Mark Leonard
Executive Director, European Council on Foreign Relations

The Beijing Olympics

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Mark Leonard discusses the possibility of the Beijing Olympics acting as a catalyst for both dissent and reform.

Mark Leonard

Mark Leonard is Executive Director of the first pan-European think-tank, the European Council on Foreign Relations. It was launched in late 2007 with backing from the Soros Foundations Network, Fride, the Communitas Foundation, the Sigrid Rausing Trust, and the Unicredit Group.

His first book, Why Europe will run the 21st Century, published in the UK by 4th Estate in February 2005, has been translated into 17 languages. His second book What does China think? will be published later in the year.

Mark writes and broadcasts regularly on international affairs – assignments which have led him to seek out barbecues in Texas, prisoners in Egypt and cutting-edge architecture in China. His work has appeared in publications including The Financial Times, The International Herald Tribune, The Wall Street Journal, The Guardian, The Independent, The Daily Telegraph, Prospect, The Spectator, New Statesman, Foreign Policy, The Washington Quarterly, Country Life, Arena, The Mirror, The Express, and The Sun.

Mark also acts an adviser to companies and governments on China, Middle East Reform, the future of Europe and Public Diplomacy; occassionally collaborating with the Dutch architect Rem Koolhaas to produce work for clients ranging from the European Commission to Prada.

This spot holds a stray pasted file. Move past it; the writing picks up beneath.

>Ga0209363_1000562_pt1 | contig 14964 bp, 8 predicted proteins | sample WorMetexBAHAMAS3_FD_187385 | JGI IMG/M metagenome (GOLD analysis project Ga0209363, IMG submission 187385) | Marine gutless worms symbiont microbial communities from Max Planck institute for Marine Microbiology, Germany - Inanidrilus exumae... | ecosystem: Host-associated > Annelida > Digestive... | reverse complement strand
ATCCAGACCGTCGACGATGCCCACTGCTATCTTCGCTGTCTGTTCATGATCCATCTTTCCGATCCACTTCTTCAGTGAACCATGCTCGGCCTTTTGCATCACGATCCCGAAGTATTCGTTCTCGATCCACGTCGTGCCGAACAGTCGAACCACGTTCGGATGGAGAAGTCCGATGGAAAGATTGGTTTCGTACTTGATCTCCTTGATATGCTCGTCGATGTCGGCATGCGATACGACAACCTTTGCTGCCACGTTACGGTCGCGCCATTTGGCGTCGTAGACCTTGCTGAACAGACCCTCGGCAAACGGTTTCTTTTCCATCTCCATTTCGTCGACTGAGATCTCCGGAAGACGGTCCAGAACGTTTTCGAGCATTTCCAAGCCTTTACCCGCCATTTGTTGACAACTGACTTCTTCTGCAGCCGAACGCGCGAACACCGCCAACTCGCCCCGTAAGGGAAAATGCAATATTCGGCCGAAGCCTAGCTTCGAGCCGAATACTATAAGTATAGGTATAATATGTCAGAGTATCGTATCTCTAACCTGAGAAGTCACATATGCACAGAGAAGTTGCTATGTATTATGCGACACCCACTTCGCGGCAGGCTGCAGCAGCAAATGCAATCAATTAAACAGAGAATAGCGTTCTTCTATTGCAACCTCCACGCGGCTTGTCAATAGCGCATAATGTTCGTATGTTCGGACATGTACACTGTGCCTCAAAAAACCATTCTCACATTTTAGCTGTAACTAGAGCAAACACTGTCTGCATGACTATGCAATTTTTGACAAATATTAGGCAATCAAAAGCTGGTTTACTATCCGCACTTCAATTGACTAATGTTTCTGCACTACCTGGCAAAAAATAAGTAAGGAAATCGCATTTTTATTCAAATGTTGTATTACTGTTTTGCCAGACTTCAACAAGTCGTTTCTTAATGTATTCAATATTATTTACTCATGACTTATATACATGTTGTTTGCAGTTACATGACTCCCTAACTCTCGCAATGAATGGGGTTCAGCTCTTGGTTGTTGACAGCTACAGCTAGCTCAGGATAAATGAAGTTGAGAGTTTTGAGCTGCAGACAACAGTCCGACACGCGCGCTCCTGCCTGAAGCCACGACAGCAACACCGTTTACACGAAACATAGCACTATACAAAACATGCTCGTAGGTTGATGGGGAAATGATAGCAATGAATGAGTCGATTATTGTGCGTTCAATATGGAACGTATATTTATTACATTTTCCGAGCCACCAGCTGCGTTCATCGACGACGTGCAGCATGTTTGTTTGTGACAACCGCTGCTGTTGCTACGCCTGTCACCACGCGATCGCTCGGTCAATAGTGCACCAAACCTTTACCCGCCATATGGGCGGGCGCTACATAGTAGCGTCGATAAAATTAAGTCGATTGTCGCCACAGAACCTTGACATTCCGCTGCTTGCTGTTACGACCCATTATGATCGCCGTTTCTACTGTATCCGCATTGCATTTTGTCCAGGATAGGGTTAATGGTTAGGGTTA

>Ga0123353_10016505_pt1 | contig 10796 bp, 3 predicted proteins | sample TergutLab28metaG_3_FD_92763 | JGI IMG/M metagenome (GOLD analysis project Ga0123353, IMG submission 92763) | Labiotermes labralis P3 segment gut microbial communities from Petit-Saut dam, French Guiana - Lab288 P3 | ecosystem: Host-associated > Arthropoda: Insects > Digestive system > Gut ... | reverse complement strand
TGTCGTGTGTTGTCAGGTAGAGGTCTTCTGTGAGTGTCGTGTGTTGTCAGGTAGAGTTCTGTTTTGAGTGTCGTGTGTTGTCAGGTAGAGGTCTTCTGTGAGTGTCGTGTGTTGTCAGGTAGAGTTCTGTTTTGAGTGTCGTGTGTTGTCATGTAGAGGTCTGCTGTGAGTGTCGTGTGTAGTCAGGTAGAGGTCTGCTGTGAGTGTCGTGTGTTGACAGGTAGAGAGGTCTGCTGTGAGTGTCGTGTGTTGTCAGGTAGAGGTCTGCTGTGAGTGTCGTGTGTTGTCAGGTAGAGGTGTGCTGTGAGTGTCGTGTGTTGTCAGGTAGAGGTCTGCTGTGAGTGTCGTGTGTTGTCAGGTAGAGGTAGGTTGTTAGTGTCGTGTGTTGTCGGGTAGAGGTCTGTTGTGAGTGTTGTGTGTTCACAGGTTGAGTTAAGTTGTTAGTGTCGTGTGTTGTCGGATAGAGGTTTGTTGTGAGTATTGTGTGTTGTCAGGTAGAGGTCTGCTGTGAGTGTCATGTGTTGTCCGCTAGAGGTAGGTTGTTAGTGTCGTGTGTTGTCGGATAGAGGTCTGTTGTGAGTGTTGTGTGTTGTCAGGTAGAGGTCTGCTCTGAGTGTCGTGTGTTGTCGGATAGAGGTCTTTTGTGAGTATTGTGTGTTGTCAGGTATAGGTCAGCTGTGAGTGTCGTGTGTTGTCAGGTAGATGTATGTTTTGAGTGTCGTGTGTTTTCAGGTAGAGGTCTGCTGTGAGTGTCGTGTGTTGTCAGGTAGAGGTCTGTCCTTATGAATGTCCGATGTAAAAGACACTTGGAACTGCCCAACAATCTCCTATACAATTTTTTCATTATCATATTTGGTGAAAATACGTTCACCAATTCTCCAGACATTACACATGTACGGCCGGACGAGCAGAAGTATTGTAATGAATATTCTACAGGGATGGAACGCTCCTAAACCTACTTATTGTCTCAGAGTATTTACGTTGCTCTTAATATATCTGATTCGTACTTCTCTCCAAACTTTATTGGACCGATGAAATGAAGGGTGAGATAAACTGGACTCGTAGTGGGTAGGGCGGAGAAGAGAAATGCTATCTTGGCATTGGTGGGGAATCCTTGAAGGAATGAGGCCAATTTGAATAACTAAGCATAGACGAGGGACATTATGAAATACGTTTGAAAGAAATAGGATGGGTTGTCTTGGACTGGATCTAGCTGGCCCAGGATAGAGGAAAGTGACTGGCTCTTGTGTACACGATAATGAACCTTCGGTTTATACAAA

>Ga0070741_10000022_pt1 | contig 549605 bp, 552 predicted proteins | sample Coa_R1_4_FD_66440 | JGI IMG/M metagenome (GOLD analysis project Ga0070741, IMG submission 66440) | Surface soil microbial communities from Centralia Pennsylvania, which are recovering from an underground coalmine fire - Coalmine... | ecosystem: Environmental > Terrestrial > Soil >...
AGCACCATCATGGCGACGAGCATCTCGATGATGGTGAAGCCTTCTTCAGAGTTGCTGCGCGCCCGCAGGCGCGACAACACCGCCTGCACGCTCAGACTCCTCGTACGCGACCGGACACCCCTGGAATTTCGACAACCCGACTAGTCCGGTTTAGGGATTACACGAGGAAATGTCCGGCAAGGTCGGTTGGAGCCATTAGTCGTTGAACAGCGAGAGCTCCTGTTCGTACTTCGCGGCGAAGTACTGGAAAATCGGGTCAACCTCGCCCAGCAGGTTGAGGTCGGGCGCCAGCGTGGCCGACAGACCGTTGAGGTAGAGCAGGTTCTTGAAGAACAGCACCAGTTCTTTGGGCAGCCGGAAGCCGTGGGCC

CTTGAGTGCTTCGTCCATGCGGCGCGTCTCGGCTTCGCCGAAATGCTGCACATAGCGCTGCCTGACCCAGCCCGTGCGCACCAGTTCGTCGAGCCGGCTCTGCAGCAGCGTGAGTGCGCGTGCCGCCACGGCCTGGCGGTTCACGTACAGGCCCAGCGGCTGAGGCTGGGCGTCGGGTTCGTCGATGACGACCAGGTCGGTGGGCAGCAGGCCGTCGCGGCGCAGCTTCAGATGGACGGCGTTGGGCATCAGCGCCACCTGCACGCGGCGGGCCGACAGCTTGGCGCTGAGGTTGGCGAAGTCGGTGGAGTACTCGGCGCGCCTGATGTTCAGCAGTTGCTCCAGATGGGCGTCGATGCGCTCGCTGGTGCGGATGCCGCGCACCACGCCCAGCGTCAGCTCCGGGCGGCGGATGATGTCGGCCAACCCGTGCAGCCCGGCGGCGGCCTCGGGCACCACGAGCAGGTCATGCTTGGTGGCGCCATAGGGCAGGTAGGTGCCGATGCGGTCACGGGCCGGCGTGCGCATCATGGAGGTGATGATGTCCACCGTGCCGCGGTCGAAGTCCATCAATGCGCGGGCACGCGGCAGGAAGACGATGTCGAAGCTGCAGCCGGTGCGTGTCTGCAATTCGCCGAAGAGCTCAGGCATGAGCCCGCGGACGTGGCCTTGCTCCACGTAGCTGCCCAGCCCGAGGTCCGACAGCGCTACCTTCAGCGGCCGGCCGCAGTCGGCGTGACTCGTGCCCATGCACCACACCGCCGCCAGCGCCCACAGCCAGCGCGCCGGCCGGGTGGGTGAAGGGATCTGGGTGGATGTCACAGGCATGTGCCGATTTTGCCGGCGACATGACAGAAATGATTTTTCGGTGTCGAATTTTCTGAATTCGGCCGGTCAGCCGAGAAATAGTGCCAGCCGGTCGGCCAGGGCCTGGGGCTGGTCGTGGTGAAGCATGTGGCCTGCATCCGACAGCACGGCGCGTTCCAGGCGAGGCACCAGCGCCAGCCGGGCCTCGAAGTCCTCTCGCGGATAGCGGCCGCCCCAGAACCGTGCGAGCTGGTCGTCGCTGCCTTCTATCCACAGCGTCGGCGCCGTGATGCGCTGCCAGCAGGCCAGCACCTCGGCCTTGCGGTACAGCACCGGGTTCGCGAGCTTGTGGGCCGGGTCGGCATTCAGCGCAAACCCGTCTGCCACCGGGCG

Question: Will the Beijing Olympics change Chinese policy?
Mark Leonard:  It’s very difficult to predict what’s going to happen.  But we’ve already seen disruptions in Tibet, people taking advantage of the exposure which China’s had.  And also even before the

events in Tibet, the fact that China was going to get the Olympics drew attention to Chinese policies in other parts of the world, like Sudan and Darfur, and the actions of people like Mia Farrow and Steven Spielberg did cast a spotlight on Chinese foreign policy and its consequences around the world.  I think what we’re seeing with the Olympics is that China is getting prime time attention from the world media.  People are asking much more difficult questions of it, and the Chinese haven’t really worked out how to respond to that, and that, I think, is a very positive thing.  I’m not sure exactly how it will develop.  I think certainly within China it’s unlikely, the Olympics is unlikely to have a great liberalizing effect, because the Chinese government still is very much in control of information.  It knows where everyone lives, and is going to go to great lengths to make sure that there aren’t any big disruptions.  But the added scrutiny of Chinese policies in the rest of the world I think could be a positive thing.  And it already has led to some sort of tactical shifts on issues like Darfur.